This refreshingly short (74 minutes) account of a hopeless Helsinki security guard whose already-rubbish life is ruined when gangsters set him up as the patsy in a jewel store heist is long on distinctive style but undone by a lack of credibility.
The first half - up to the robbery - is highly engaging, an interesting combination of Jarmusch deadpan and Fassbinder lowlife, but a tad more realistic than the former and less overheated than the latter. The acting is superb throughout, the soundtrack (old Finnish tango songs, apparently - who'd'a thunk it?) is unusual and appealing, and the cinematography (with occasional hints of Hitchcock and Edward Hopper) is superb. The humour in the first half is so dry it's virtually dessicated, but it's there, and it's effective.
Unfortunately, the behaviour of the central character after his arrest lacks crediblity and the film unravels in the second half. He's too passive, and too stupid, to be believable. Other reviewers feel he's supposed to symbolise detachment from society like Camus's Meursault, but we see Meursault from the inside, thanks to first-person narration, and we get to understand him. We only see this guy from the outside, and he just comes across as an eejit. Consequently, subsequent events are barely plausible, and the power and the purpose of the film is drastically compromised as a result. That's a real shame, as with just a touch more plausibility it could have been a very strong film indeed.
If you see this cropping up on Film 4, as it does from time to time, it's well worth watching or recording, but there are better uses for your hard-earned coinage than this DVD.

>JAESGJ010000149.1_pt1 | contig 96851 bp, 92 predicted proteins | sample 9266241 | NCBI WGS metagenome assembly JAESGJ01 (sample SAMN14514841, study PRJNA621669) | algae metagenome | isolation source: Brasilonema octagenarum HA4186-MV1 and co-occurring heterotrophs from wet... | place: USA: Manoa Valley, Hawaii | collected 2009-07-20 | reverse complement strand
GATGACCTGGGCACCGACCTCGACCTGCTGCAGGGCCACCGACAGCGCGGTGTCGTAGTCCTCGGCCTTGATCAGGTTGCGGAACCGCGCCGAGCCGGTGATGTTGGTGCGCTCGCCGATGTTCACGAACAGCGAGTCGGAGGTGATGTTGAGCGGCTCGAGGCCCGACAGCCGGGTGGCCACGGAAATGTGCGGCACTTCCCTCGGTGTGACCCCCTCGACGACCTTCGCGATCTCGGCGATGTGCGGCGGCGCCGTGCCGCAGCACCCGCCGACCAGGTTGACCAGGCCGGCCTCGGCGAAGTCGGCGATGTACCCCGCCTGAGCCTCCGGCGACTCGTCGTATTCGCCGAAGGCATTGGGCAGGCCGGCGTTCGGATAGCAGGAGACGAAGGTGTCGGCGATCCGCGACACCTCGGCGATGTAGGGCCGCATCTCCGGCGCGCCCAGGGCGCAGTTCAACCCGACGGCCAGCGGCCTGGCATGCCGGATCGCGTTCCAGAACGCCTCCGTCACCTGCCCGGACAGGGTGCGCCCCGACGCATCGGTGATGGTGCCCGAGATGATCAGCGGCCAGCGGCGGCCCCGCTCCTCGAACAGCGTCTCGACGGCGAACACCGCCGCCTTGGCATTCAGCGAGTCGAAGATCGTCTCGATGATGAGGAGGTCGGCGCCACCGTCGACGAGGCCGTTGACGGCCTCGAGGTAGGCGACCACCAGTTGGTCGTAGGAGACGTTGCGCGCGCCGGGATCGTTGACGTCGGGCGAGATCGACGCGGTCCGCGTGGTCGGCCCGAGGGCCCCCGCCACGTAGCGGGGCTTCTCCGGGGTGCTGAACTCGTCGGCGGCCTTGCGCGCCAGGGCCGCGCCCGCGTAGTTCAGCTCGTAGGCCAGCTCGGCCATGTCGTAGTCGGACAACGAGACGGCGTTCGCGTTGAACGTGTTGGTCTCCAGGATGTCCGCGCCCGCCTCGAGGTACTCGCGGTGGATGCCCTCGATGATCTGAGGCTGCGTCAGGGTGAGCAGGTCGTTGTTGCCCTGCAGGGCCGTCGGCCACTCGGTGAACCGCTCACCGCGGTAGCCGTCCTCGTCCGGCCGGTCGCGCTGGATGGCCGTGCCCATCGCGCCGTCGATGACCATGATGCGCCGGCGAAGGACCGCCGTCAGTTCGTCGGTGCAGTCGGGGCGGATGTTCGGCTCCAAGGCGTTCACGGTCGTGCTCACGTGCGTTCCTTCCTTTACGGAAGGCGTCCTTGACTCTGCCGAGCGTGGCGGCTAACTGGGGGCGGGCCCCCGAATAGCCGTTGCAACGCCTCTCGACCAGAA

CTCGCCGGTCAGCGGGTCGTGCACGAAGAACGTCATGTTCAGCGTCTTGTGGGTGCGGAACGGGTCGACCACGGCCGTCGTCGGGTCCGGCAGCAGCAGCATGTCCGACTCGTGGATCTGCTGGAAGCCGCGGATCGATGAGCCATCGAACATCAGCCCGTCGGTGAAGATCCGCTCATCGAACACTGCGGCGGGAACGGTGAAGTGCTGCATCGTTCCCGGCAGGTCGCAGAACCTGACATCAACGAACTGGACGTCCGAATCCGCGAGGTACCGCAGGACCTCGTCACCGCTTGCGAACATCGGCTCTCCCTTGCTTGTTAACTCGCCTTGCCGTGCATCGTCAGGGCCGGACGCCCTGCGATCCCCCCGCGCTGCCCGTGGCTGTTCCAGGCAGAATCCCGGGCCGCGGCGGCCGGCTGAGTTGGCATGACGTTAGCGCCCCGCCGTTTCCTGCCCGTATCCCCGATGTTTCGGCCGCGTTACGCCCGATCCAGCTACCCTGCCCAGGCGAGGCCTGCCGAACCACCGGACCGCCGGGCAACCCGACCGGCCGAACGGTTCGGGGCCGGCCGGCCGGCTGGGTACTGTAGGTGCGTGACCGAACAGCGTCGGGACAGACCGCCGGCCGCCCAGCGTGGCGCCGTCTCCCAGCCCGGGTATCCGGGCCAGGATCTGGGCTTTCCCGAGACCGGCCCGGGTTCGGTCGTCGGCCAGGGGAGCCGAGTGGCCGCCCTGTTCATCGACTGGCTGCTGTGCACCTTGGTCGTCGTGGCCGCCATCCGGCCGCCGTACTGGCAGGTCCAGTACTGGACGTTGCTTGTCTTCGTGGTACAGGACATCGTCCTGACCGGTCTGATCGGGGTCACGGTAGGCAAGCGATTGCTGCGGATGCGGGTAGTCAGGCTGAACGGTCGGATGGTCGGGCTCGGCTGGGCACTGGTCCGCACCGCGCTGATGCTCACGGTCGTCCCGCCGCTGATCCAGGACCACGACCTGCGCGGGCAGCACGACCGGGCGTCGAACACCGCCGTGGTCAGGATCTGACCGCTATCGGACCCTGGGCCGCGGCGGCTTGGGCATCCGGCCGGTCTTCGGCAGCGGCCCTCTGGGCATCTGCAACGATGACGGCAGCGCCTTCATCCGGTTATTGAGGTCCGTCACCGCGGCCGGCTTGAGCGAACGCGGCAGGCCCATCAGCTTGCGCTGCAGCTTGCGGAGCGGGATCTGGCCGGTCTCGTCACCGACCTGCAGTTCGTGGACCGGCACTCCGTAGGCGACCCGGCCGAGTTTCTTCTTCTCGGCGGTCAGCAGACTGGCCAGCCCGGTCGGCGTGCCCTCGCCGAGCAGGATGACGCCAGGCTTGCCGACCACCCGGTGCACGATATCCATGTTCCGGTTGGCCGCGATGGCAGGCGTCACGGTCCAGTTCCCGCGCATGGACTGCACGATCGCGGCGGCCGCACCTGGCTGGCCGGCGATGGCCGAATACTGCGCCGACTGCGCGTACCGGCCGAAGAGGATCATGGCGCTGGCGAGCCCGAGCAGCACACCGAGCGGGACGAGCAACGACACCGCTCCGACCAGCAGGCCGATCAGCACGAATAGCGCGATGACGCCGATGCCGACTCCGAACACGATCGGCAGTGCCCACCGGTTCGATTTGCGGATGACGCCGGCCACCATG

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Lights in the Dusk may not be among Aki Kaurismaki's very best films, but is a good addition to his oeuvre. The movie is about Koistinen, a thirty-something security guard who is portrayed as the definition of a loser. He falls quickly for a blonde from the mob, even though he almost certainly knows from the start that this is a setup. The blonde gets his security codes, so the gangsters she is associated with can steal a jewelry at the department stores he guards. The running gag of the movie is that Koistinen is so lonely and hungry for personal companionship that the blonde has almost nothing to do to get his confidence: no sex, no kisses, and after he is caught, he refuses to name her to the police. Meanwhile, he rejects the only woman in the world that seems to care for him: a plain, if kind, hot dog vendor. The movie chronicles the sad fall of this man, even though at the very end a ray of hope (improbably) emerges. The problem with the movie is that Kaurismaki's has become too mannerist a filmmaker: the film is full of his usual quirks; for example, Koistinen and the two women he is involved with never made eye contact, as the actors are told to made a blank stare when they talk to each other. As usual in Kaurismaki's films, the music is great: the movie starts and ends with two tangos by the great Carlos Gardel: Volver and El Dia Que me Quieras. In between, there are a number of good Finnish tangos and classic opera songs. Kaurismaki regular Kati Outinen appears in a cameo as a supermarket vendor (if I'm not mistaken, that was the role she played in her first Kaurismaki movie: Shadows in Paradise).
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